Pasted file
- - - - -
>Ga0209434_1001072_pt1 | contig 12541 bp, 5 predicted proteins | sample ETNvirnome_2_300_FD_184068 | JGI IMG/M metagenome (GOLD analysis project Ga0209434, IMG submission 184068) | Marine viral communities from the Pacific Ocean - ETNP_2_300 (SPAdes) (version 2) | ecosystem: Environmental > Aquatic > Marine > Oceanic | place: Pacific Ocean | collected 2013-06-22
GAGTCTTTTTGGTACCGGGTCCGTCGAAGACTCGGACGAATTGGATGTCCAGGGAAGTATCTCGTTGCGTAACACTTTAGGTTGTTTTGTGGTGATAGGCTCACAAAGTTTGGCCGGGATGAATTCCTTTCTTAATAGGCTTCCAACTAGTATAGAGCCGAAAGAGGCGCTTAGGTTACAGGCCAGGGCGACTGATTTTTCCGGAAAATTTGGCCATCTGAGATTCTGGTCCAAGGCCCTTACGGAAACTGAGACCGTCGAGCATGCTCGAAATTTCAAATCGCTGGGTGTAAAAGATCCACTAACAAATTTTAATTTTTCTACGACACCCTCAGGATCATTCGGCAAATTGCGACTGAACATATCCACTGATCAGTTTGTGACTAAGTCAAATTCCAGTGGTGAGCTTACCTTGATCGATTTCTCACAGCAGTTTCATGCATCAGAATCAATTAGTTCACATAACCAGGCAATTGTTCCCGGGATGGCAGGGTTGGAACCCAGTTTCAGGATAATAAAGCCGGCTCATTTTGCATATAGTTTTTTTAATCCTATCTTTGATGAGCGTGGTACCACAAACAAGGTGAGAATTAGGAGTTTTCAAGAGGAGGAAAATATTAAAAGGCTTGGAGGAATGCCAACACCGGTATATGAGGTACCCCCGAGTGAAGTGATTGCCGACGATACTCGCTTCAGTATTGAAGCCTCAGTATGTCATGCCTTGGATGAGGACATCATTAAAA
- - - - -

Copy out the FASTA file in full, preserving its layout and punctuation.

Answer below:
>Ga0209434_1001072_pt1 | contig 12541 bp, 5 predicted proteins | sample ETNvirnome_2_300_FD_184068 | JGI IMG/M metagenome (GOLD analysis project Ga0209434, IMG submission 184068) | Marine viral communities from the Pacific Ocean - ETNP_2_300 (SPAdes) (version 2) | ecosystem: Environmental > Aquatic > Marine > Oceanic | place: Pacific Ocean | collected 2013-06-22
GAGTCTTTTTGGTACCGGGTCCGTCGAAGACTCGGACGAATTGGATGTCCAGGGAAGTATCTCGTTGCGTAACACTTTAGGTTGTTTTGTGGTGATAGGCTCACAAAGTTTGGCCGGGATGAATTCCTTTCTTAATAGGCTTCCAACTAGTATAGAGCCGAAAGAGGCGCTTAGGTTACAGGCCAGGGCGACTGATTTTTCCGGAAAATTTGGCCATCTGAGATTCTGGTCCAAGGCCCTTACGGAAACTGAGACCGTCGAGCATGCTCGAAATTTCAAATCGCTGGGTGTAAAAGATCCACTAACAAATTTTAATTTTTCTACGACACCCTCAGGATCATTCGGCAAATTGCGACTGAACATATCCACTGATCAGTTTGTGACTAAGTCAAATTCCAGTGGTGAGCTTACCTTGATCGATTTCTCACAGCAGTTTCATGCATCAGAATCAATTAGTTCACATAACCAGGCAATTGTTCCCGGGATGGCAGGGTTGGAACCCAGTTTCAGGATAATAAAGCCGGCTCATTTTGCATATAGTTTTTTTAATCCTATCTTTGATGAGCGTGGTACCACAAACAAGGTGAGAATTAGGAGTTTTCAAGAGGAGGAAAATATTAAAAGGCTTGGAGGAATGCCAACACCGGTATATGAGGTACCCCCGAGTGAAGTGATTGCCGACGATACTCGCTTCAGTATTGAAGCCTCAGTATGTCATGCCTTGGATGAGGACATCATTAAAA